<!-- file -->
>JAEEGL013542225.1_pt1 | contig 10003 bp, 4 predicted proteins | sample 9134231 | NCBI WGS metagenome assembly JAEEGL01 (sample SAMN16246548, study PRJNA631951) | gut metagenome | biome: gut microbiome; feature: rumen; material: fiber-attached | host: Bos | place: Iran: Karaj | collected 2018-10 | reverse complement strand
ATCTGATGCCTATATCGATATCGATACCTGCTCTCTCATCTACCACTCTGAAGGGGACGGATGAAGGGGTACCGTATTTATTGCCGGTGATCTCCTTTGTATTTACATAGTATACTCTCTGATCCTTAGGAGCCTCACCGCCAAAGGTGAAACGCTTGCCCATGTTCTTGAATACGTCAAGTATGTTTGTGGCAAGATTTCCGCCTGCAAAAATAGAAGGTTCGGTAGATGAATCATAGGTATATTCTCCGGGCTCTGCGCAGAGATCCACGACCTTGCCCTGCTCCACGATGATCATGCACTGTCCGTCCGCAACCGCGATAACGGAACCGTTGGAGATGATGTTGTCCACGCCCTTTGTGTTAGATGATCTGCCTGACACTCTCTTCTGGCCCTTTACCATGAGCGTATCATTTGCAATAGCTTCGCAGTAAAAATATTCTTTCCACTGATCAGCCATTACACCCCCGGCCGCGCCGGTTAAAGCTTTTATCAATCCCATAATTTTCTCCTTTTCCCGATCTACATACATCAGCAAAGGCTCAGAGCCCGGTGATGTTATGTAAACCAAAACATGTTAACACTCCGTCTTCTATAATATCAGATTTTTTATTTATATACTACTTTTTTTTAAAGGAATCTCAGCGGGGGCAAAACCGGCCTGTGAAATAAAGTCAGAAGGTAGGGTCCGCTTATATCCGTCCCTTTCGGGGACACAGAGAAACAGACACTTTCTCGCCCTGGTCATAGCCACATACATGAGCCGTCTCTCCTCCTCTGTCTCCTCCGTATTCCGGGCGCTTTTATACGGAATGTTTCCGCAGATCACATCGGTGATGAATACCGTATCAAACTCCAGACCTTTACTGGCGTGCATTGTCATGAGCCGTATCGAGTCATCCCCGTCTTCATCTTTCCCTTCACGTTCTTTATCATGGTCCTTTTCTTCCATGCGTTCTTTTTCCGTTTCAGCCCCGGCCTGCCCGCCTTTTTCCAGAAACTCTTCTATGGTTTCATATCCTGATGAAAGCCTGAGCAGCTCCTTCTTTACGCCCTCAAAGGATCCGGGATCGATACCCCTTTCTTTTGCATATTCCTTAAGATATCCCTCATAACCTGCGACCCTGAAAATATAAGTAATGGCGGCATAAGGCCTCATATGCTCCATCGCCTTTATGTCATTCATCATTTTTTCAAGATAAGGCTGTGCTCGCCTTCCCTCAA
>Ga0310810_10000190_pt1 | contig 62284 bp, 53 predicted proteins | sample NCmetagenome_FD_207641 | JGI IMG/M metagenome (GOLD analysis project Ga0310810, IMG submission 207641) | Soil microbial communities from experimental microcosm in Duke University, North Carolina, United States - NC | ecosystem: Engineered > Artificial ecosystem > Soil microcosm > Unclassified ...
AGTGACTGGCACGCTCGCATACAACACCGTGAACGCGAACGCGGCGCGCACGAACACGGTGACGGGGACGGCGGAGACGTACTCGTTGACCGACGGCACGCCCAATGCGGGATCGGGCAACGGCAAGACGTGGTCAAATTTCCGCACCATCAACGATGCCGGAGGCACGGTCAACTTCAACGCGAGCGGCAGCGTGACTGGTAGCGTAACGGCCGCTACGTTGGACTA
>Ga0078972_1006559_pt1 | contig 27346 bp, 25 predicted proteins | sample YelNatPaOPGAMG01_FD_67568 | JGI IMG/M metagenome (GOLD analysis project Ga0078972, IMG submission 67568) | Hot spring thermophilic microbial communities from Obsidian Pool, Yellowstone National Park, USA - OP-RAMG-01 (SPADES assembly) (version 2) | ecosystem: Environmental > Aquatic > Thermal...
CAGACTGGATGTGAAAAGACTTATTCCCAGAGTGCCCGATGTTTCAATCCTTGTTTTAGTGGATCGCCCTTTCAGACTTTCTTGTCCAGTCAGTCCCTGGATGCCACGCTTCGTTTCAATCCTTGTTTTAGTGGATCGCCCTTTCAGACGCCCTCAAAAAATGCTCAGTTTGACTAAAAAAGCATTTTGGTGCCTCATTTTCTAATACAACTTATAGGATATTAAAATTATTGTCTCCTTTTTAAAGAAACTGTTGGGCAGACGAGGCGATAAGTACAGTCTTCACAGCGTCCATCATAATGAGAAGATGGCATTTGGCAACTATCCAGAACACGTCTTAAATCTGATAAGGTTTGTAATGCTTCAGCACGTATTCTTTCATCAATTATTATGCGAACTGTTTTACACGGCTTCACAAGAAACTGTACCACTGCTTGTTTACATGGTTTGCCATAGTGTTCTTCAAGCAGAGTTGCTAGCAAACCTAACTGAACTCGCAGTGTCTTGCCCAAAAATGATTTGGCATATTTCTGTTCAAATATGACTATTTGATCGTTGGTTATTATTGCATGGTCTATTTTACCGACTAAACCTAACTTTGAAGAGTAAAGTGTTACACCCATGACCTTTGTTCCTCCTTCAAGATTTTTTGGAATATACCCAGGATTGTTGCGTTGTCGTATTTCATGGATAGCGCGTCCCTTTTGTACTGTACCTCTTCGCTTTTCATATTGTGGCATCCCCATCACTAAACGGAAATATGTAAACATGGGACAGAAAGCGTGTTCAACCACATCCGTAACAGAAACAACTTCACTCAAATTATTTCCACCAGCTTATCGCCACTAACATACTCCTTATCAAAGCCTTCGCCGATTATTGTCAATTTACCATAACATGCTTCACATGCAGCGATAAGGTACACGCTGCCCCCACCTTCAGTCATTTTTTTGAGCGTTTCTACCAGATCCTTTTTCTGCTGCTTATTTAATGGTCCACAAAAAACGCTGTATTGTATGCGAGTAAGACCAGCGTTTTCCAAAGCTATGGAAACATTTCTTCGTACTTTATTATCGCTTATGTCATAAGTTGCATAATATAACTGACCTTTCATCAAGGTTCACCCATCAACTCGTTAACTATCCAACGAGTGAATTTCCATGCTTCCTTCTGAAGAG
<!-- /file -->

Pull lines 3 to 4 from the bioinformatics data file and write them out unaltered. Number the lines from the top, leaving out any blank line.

>Ga0310810_10000190_pt1 | contig 62284 bp, 53 predicted proteins | sample NCmetagenome_FD_207641 | JGI IMG/M metagenome (GOLD analysis project Ga0310810, IMG submission 207641) | Soil microbial communities from experimental microcosm in Duke University, North Carolina, United States - NC | ecosystem: Engineered > Artificial ecosystem > Soil microcosm > Unclassified ...
AGTGACTGGCACGCTCGCATACAACACCGTGAACGCGAACGCGGCGCGCACGAACACGGTGACGGGGACGGCGGAGACGTACTCGTTGACCGACGGCACGCCCAATGCGGGATCGGGCAACGGCAAGACGTGGTCAAATTTCCGCACCATCAACGATGCCGGAGGCACGGTCAACTTCAACGCGAGCGGCAGCGTGACTGGTAGCGTAACGGCCGCTACGTTGGACTA